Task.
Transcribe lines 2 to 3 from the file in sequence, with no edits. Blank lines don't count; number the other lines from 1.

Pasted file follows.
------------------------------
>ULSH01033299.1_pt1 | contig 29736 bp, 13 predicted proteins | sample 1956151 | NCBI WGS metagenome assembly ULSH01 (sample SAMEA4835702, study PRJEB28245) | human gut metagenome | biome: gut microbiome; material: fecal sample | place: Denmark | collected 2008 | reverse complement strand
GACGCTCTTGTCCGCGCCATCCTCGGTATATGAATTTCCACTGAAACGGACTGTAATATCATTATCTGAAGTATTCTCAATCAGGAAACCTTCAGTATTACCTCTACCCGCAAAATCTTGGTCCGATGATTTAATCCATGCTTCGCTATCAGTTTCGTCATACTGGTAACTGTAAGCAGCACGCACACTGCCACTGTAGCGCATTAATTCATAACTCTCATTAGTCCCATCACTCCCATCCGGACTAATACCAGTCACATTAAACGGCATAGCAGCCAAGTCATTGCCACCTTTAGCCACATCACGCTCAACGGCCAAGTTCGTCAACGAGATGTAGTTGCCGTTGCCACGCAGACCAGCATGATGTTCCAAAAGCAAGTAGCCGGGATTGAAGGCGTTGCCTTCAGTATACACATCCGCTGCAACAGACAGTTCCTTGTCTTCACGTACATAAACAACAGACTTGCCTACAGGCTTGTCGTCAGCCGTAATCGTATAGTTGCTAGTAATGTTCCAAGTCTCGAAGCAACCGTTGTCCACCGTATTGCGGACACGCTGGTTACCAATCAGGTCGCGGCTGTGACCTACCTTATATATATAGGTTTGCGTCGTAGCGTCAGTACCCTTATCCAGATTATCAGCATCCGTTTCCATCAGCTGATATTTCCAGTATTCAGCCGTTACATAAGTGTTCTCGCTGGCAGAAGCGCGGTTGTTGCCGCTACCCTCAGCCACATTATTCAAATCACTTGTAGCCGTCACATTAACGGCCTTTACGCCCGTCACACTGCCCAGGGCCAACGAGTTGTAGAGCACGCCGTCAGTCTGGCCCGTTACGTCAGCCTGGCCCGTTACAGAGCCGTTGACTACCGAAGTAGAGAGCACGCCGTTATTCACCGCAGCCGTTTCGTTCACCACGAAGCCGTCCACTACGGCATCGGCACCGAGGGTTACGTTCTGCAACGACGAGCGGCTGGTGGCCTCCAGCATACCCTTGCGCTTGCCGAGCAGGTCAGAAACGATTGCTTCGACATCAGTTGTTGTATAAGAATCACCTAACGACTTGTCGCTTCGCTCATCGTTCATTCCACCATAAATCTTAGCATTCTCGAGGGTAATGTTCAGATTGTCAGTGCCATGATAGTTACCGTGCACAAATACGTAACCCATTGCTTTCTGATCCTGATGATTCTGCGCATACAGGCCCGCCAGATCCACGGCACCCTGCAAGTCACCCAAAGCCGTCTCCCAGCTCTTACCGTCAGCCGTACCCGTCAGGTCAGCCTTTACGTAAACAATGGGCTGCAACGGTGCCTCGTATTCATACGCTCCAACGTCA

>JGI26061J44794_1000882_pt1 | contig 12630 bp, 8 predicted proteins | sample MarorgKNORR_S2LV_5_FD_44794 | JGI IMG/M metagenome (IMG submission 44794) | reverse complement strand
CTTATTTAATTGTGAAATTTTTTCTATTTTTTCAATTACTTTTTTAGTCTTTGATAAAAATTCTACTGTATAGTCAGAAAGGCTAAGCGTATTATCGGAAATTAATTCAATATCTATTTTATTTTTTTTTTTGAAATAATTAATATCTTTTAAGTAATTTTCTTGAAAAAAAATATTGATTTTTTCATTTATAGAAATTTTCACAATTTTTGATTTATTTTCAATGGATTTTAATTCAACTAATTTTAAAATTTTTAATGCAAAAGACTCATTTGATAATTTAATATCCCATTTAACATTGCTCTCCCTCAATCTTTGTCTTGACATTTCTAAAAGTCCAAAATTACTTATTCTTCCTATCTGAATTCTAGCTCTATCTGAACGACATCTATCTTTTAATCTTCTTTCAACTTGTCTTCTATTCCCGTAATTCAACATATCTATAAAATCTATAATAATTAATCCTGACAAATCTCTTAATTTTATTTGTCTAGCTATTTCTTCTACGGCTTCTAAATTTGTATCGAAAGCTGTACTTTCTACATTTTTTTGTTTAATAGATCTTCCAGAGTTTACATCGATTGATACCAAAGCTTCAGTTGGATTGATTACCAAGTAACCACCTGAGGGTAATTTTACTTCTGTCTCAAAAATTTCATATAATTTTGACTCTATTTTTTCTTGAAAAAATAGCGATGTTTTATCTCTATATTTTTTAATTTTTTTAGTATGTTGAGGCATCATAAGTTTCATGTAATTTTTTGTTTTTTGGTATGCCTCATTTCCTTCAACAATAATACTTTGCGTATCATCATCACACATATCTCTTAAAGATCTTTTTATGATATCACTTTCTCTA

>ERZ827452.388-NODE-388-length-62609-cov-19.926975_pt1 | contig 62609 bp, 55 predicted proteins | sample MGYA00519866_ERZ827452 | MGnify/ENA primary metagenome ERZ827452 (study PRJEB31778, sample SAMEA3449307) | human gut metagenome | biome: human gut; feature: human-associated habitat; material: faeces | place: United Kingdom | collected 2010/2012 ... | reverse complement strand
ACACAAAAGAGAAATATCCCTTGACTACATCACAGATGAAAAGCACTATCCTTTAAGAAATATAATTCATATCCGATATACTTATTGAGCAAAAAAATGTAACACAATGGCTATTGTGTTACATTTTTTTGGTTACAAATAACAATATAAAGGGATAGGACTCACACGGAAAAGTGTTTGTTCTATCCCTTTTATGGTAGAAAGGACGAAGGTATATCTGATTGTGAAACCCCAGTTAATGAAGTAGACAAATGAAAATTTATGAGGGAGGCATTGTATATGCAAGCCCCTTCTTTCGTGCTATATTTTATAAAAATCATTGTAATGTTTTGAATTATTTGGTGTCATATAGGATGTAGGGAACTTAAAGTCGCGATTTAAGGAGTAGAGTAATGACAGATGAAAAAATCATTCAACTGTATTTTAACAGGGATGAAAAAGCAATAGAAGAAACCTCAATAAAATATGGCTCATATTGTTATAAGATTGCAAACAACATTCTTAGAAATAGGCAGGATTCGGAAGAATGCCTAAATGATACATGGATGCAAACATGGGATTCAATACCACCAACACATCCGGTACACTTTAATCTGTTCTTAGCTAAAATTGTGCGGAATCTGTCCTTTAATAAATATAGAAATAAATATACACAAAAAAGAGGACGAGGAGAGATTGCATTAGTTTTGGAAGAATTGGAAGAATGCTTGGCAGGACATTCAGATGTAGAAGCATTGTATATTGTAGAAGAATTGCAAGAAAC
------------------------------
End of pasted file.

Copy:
GACGCTCTTGTCCGCGCCATCCTCGGTATATGAATTTCCACTGAAACGGACTGTAATATCATTATCTGAAGTATTCTCAATCAGGAAACCTTCAGTATTACCTCTACCCGCAAAATCTTGGTCCGATGATTTAATCCATGCTTCGCTATCAGTTTCGTCATACTGGTAACTGTAAGCAGCACGCACACTGCCACTGTAGCGCATTAATTCATAACTCTCATTAGTCCCATCACTCCCATCCGGACTAATACCAGTCACATTAAACGGCATAGCAGCCAAGTCATTGCCACCTTTAGCCACATCACGCTCAACGGCCAAGTTCGTCAACGAGATGTAGTTGCCGTTGCCACGCAGACCAGCATGATGTTCCAAAAGCAAGTAGCCGGGATTGAAGGCGTTGCCTTCAGTATACACATCCGCTGCAACAGACAGTTCCTTGTCTTCACGTACATAAACAACAGACTTGCCTACAGGCTTGTCGTCAGCCGTAATCGTATAGTTGCTAGTAATGTTCCAAGTCTCGAAGCAACCGTTGTCCACCGTATTGCGGACACGCTGGTTACCAATCAGGTCGCGGCTGTGACCTACCTTATATATATAGGTTTGCGTCGTAGCGTCAGTACCCTTATCCAGATTATCAGCATCCGTTTCCATCAGCTGATATTTCCAGTATTCAGCCGTTACATAAGTGTTCTCGCTGGCAGAAGCGCGGTTGTTGCCGCTACCCTCAGCCACATTATTCAAATCACTTGTAGCCGTCACATTAACGGCCTTTACGCCCGTCACACTGCCCAGGGCCAACGAGTTGTAGAGCACGCCGTCAGTCTGGCCCGTTACGTCAGCCTGGCCCGTTACAGAGCCGTTGACTACCGAAGTAGAGAGCACGCCGTTATTCACCGCAGCCGTTTCGTTCACCACGAAGCCGTCCACTACGGCATCGGCACCGAGGGTTACGTTCTGCAACGACGAGCGGCTGGTGGCCTCCAGCATACCCTTGCGCTTGCCGAGCAGGTCAGAAACGATTGCTTCGACATCAGTTGTTGTATAAGAATCACCTAACGACTTGTCGCTTCGCTCATCGTTCATTCCACCATAAATCTTAGCATTCTCGAGGGTAATGTTCAGATTGTCAGTGCCATGATAGTTACCGTGCACAAATACGTAACCCATTGCTTTCTGATCCTGATGATTCTGCGCATACAGGCCCGCCAGATCCACGGCACCCTGCAAGTCACCCAAAGCCGTCTCCCAGCTCTTACCGTCAGCCGTACCCGTCAGGTCAGCCTTTACGTAAACAATGGGCTGCAACGGTGCCTCGTATTCATACGCTCCAACGTCA

>JGI26061J44794_1000882_pt1 | contig 12630 bp, 8 predicted proteins | sample MarorgKNORR_S2LV_5_FD_44794 | JGI IMG/M metagenome (IMG submission 44794) | reverse complement strand